MICHEL MARTIN, host:
I'm Michel Martin. This is TELL ME MORE from NPR News.
Coming up, the sounds of the Smithsonian Folklife Festival. Heard on the Street is just ahead. But first, Min Jin Lee wanted to capture the emotional experience of the children of immigrants living in America. Her debut novel is called "Free Food for Millionaires." It tells the story of Casey Han, a daughter of Korean immigrants in New York.
Casey is like other smart, ambitious young women facing their post-graduate futures. A Princeton grad, she's finished school with a closet full of expensive clothes, a boyfriend her parents don't approve of, and no idea what she wants to do next. She's arrogant one minute, full of doubt the next.
But forming the backdrop to her own narrative is the story of Casey's parents and community: a story of sacrifice, cultural anxiety and a fierce desire to see their children succeed by their standards. It's an old story told with a new voice.
Min Jin Lee joins us now in the studio. Thanks for being here, Min Jin Lee.
Ms. MIN JIN LEE (Author, "Free Food for Millionaires"): Michel, thanks for having me.
MARTIN: What is "Free Food for Millionaires"?
Ms. LEE: Well, I wrote this with the comment that I really wanted to make in the first top note, is that isn't it ironic that the rich get richer every day cross culturally, cross country, cross race? Wherever we go, what I see is the people who are better looking, smarter, more attractive, more wealthy, they just get more stuff constantly. And I was saying, wow, isn't that just something that I've learned throughout life.
Having seen that, however, I personally, as a very privately optimistic person, believe that we're all millionaires. That we're all really wealthy because each person has a unique gift that's completely - that no one else has.
So in my characters - all my characters have a specific kind of wealth, whether it's beauty or voice or intelligence or ambition or social prowess, whatever. A kind of, you know, ease with other people. That's a kind of gift, too. And then I said to myself, well, if we're all millionaires in a kind of metaphorical way, what's the free food that we experience? And, for me, that's the kind of grace. And the notion of grace being unmerited favor.
MARTIN: What role do you think grace plays in the book?
Ms. LEE: I think that what's bizarre to me about life is that sometimes you have to have everything taken away before you experience grace or before you actually recognize that grace can happen to you. And so, throughout the book, each of my characters will experience a sense of dispossession. He or she will actually lose many things in order experience a kind of favor that occurs to him or her.
MARTIN: Casey is a very familiar character in literary terms. I kind of feel like I know her type but we don't know her. Why did you decide to put her at the center of your story?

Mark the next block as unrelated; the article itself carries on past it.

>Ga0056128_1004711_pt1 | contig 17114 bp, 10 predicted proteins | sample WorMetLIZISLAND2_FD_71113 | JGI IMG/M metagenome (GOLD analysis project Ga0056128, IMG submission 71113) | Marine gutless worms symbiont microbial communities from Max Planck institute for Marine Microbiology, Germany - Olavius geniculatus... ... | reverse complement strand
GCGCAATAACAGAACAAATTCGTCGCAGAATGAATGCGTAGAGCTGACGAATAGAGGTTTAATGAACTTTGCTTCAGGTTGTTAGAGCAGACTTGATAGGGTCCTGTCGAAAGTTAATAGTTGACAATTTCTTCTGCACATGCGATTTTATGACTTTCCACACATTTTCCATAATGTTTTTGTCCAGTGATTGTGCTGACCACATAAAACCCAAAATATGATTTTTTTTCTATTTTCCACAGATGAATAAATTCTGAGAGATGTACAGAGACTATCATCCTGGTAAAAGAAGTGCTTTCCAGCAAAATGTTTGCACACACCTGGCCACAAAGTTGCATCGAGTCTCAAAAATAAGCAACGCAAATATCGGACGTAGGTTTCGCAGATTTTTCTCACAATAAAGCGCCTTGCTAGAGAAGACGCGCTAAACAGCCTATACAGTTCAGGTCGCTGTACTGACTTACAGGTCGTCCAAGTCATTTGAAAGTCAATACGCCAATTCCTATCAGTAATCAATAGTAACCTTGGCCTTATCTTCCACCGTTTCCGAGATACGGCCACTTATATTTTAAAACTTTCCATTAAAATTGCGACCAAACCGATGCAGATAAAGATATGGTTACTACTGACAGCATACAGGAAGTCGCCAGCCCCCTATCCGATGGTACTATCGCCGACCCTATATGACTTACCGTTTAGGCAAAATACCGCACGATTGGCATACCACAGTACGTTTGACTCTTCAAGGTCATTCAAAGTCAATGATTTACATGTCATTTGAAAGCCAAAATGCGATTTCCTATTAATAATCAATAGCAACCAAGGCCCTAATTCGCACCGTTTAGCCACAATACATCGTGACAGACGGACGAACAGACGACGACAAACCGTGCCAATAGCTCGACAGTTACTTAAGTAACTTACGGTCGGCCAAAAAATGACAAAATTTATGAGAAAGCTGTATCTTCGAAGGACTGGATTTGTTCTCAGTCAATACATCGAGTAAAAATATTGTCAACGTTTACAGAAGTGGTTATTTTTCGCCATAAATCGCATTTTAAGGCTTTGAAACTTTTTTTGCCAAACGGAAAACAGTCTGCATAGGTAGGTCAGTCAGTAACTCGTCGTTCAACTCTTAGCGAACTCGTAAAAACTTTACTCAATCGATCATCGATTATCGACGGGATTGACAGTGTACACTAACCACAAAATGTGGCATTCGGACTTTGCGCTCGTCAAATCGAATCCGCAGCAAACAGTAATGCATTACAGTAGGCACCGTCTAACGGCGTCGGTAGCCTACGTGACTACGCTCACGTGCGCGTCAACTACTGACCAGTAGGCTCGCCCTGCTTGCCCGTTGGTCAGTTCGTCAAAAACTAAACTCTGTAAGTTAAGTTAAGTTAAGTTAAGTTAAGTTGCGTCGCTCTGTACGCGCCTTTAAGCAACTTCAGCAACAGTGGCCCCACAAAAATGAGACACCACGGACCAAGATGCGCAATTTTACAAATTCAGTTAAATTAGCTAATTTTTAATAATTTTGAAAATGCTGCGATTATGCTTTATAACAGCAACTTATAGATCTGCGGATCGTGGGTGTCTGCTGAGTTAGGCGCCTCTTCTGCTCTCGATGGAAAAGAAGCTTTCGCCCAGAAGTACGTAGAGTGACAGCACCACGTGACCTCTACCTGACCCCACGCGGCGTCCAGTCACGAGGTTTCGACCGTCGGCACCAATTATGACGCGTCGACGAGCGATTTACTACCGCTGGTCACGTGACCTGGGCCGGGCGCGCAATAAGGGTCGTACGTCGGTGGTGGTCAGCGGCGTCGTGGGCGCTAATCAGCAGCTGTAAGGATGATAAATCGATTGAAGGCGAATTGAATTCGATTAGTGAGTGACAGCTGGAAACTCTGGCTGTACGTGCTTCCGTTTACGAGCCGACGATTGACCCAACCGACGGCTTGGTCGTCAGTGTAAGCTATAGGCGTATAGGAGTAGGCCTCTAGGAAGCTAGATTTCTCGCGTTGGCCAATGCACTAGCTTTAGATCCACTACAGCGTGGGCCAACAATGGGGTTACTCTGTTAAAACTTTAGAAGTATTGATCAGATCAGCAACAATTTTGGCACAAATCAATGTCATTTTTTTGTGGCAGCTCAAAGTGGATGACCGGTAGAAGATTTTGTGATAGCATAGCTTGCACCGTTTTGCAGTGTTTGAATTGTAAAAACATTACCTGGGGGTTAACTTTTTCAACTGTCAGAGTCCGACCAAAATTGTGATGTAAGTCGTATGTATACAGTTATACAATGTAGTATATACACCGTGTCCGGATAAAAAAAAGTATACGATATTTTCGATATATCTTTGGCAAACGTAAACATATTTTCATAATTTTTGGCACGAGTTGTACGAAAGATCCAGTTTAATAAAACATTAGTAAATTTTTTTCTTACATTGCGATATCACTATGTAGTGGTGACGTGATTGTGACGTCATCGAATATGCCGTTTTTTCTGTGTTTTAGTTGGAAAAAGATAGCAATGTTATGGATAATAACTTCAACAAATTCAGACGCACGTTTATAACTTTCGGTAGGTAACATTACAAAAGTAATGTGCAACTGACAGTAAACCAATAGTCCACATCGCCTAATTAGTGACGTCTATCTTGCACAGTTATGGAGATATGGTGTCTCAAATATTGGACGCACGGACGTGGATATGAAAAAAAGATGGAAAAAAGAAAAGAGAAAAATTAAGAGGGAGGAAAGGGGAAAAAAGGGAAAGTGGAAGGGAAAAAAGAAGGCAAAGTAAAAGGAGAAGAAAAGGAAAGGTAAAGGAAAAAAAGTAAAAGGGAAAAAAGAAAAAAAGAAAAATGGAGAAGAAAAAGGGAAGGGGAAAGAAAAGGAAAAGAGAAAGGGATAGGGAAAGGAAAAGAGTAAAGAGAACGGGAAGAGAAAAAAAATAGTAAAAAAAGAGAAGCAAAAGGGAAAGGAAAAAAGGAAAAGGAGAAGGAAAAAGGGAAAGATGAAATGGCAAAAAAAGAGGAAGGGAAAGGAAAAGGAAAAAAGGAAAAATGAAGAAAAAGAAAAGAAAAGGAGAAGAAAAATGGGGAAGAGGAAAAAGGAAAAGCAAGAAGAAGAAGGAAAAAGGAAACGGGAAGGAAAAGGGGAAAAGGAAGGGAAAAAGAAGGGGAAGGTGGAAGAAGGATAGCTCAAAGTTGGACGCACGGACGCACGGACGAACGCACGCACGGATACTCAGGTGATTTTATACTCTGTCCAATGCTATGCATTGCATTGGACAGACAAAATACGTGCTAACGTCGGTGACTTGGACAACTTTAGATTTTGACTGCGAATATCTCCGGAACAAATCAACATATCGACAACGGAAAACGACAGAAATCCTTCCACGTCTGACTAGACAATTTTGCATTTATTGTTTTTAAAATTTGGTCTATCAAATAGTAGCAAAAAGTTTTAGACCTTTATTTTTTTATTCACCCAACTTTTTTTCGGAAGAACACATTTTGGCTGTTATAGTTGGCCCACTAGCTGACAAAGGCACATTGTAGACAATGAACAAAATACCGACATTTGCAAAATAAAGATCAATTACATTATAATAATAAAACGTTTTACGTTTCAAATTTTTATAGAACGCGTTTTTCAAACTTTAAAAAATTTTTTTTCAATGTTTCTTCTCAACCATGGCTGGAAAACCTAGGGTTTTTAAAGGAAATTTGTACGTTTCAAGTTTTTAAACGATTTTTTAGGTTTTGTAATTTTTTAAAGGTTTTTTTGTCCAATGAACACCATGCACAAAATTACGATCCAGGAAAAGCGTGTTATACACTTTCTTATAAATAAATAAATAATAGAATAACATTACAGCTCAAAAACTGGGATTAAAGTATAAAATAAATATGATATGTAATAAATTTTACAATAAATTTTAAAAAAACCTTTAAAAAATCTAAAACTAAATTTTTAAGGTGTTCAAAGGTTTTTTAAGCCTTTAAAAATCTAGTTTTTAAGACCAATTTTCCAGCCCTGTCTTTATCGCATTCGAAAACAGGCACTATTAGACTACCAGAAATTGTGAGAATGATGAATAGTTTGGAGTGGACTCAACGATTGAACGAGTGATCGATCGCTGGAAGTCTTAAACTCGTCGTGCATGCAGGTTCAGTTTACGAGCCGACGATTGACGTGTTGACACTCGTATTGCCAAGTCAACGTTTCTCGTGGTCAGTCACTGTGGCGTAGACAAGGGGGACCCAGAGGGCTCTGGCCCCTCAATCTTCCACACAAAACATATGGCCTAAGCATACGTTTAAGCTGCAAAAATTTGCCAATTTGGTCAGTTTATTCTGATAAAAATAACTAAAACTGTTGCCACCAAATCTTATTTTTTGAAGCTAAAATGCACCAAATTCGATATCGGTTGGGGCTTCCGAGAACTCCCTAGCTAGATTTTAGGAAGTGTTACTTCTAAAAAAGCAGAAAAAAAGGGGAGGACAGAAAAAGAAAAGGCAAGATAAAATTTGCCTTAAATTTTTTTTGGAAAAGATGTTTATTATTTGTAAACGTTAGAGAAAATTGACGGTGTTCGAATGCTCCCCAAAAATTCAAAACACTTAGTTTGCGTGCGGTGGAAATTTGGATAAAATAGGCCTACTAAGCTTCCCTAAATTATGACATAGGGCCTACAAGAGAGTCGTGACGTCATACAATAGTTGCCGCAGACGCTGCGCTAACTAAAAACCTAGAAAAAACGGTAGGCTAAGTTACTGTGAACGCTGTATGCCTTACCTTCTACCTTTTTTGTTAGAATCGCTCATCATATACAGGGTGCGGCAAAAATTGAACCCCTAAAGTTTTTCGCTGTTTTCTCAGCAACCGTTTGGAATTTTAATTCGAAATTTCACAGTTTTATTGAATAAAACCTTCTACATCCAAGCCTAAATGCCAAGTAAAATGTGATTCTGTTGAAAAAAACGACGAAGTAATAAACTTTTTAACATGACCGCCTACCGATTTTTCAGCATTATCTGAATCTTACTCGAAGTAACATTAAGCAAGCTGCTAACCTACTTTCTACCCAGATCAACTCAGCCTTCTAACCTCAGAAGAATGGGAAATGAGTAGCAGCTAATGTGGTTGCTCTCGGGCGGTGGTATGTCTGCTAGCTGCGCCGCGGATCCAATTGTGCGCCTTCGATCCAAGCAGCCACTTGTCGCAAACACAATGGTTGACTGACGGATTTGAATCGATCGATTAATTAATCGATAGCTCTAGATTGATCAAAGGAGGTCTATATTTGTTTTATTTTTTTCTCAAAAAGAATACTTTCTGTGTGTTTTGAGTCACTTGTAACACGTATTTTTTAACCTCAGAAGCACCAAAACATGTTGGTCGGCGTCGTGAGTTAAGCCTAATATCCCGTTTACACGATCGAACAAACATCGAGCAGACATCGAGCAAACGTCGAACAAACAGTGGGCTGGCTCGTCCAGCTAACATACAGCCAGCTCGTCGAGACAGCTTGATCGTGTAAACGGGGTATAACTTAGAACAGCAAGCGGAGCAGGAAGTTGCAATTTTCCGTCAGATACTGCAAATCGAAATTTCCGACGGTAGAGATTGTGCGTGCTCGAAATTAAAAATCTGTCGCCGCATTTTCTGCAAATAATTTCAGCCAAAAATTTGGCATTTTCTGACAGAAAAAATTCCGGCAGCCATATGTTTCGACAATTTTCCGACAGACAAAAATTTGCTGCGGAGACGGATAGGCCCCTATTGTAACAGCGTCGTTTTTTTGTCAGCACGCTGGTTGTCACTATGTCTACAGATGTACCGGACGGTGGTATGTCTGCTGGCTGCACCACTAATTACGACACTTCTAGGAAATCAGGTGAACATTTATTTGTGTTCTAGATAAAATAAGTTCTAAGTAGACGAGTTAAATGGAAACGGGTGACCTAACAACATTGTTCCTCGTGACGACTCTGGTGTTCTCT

Ms. LEE: I actually - this may sound terrible. I hope I don't get in trouble. But I think within the Korean American community, there are these groups of Korean American girls who are very lost, and they're very upset and angry and we don't actually ever hear about them. And my friends who are Korean, actually, we joke about the crazy Korean girls, the ones who are always shopping too much or getting in trouble - but we don't ever hear about them -and the ones who actually attempt suicide, are constantly depressed, have eating disorders. And I thought, you know, I know those girls and, in some ways, I've been that kind of girl.
And I thought, well, why don't I write about this character. And, to be honest, this is my fourth novel attempt and I didn't actually think that I could get away with a character like this, so I didn't actually think this book would get published. And after I finished the book, I had my sister read it. And I said to her what do you think of Casey, because she's kind of nuts. And my younger sister said, Casey is really nuts but she's really forgivable.
MARTIN: Why did you think you wouldn't necessarily be able to pull this off? Is it that you felt that people wouldn't believe that there was a Korean girl with all this angst and anger and all this, or did you feel that the market wouldn't accept it or that people just wouldn't believe it?
Ms. LEE: I think all three. I think people don't want to know about this kind of person. And I think the rule usually in literary fiction is you want to find the sympathetic character. And although I think she's sympathetic and maybe a lot of feminists might find her sympathetic, I think in some ways she can be really irritating because she does very counter-intuitive things.
MARTIN: I'm glad you said that because she is kind of annoying.
Ms. LEE: She can be kind of annoying.
MARTIN: She can be kind of annoying. She is a familiar character, particularly in the American context, because here's a girl who has what every parent wants for their kids. She's got a great education, something they sacrificed mightily to help her get. And the fact of her having had these experiences has driven her away from them in some way, and none of them knows what to do about that.